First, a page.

Shelf ice is ice that forms when a portion of a lake surface freezes. It is often then washed upon the shore. The phenomenon is common within the Great Lakes.[1]

Shelf ice along the southern Lake Michigan Shoreline at Indiana Dunes National Park


Shelf ice forms from float ice. Float ice is like drift ice, but seldom becomes large enough to support humans or large animals. The cold temperatures freeze small areas of the open lake, forming float ice. Similar ice will form along the shoreline when the lake is calm. Over time, the ice will build up from continued freezing on the open lake and from snow accumulation on the surface. The surface of the Great Lake seldom remains calm enough for the entire surface to freeze. However, the smaller lakes, Lake St. Clair, Lake Erie, and Lake Ontario will freeze over more often than the larger upper lakes. The wind pushes the float ice and creates waves which also move the ice. Over time, the ice will accumulate on the leeward shores of the lake. Like sand, which is moved by the wind and the waves, the ice begins to accumulate along the east and southern shore of Lake Michigan. When pushed onto the beach, it remains and over time, the ice accumulates on top of the beach and the ice already pushed ashore.

On days with a strong off-shore wind, an ice sheet may reach out into the lakes as far as the eye can see. But across the lake, there is likely to be open water several miles wide.


Shelf ice is a floating mat of ice, but unlike a pond or a small lake that freezes over, the shelf is not a uniform sheet of ice. Created by the wind and waves, the shelf ice is a jumble of ice chunks, pushed onto each other. It is as if you took a pile of rubble and pushed up against a wall. The more you push, the narrow the pile becomes, and it rises in a ridge. But there is nothing stable in the pile. The individual pieces (ice in the case of shelf ice) are not initially connected; they only float upon the water surface and rest upon each other. Many become jammed together but throughout the structure, there are pockets of air. Since each piece of ice developed independently, each is of a different thickness, creating variations in strength, density, and depth.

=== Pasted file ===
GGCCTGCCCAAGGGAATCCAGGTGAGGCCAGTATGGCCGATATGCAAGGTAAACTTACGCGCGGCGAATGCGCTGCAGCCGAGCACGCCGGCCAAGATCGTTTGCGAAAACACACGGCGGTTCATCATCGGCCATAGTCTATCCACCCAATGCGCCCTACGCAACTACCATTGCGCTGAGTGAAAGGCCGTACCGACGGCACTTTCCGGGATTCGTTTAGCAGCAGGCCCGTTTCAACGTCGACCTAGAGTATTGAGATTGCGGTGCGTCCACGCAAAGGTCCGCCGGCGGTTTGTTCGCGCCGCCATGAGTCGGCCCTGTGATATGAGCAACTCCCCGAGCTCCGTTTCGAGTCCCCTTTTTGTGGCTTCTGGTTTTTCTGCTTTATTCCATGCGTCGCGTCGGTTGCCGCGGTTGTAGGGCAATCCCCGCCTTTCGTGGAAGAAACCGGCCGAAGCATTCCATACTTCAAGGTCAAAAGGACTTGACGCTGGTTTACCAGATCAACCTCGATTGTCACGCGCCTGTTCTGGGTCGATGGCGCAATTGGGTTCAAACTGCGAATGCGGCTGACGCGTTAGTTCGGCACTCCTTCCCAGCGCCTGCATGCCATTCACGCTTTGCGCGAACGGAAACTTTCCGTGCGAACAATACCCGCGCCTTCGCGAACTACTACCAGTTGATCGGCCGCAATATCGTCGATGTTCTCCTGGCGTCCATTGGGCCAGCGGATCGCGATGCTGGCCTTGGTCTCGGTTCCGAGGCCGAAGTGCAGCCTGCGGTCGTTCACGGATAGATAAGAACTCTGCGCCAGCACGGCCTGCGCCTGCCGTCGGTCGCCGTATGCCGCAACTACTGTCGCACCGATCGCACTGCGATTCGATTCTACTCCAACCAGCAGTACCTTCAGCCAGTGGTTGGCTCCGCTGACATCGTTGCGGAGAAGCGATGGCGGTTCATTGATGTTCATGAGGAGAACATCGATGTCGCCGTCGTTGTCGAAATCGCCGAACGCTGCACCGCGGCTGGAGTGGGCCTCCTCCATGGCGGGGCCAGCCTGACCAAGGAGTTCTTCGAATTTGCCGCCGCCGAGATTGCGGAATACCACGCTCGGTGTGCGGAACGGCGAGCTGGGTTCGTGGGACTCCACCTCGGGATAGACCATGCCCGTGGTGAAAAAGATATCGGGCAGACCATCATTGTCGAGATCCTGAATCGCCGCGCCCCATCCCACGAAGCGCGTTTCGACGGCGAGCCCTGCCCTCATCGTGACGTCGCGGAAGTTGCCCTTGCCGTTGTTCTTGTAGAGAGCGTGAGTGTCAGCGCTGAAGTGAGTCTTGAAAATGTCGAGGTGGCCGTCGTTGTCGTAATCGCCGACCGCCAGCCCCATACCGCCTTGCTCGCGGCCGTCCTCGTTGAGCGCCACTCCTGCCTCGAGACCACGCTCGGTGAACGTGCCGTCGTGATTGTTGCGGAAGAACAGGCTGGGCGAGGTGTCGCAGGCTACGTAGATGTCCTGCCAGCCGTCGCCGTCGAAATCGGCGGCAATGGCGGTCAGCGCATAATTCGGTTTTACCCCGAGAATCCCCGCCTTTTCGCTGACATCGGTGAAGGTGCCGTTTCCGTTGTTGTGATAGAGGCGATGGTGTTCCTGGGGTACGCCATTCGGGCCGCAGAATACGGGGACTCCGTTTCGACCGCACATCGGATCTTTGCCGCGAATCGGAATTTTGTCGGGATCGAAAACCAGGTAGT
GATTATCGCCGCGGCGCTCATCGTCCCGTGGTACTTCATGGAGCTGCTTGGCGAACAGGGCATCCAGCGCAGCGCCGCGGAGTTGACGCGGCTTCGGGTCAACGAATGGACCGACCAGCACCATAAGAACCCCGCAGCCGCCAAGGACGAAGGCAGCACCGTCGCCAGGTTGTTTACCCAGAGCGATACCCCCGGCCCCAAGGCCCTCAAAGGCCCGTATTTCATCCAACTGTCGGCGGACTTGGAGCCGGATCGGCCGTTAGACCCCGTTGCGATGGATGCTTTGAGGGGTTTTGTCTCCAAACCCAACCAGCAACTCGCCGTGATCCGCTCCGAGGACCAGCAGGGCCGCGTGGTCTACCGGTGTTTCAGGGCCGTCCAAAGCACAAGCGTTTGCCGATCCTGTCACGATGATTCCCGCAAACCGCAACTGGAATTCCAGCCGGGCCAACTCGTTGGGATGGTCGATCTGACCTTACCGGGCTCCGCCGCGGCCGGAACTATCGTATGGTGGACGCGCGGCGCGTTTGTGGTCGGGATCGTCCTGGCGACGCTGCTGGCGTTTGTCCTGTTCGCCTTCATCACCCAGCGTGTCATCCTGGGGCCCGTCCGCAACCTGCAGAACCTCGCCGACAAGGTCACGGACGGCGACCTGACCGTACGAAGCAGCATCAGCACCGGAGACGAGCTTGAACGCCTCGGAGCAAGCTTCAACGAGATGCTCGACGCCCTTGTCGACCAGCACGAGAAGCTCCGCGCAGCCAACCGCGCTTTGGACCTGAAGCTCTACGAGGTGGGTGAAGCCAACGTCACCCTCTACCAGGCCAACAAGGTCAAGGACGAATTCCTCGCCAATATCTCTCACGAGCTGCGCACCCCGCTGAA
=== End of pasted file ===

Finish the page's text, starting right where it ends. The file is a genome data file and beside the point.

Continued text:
Over time, the 'shelf' extends out from the shore in a long-lasting floating ledge. The ledge can become very thick depending on the size of the ice pieces and the size of the air pockets. The ice sheet can be stabilized by grounding on shore or lake bottom, through additional freezing from seaspray, precipitation and undersurface ice formation and through melt/refreezing cycles from solar heating and weather variations. Therefore, an ice shelf can vary from a large flat surface to a jumbled pile of blocks with parallel ridges.

When a 'shelf' extends out to a sand bar, a ridge will form that is higher than the rest of the shelf. If there is more than one sand bar along a beach front, the ice shelf will form a ridge along each sand bar.[citation needed]


Because of the uneven surface and possible air holes throughout shelf ice, the ice may give way unexpectedly. One can plummet several feet through an air pocket into open water.[2] Self rescue is difficult due to the friability of the ice and the rate at which the cold water will sap energy.


See alsoEdit


  1. ^ Hillman-Rapley, Lynda (2017-02-03). "Walking on shelf ice can be deadly". Exeter Lakeshore Times-Advance. Retrieved 2020-02-05.
  2. ^ Phil Schwarz (2018-02-19). "Dangerous shelf ice forms along Lake Michigan". Retrieved 2020-02-05.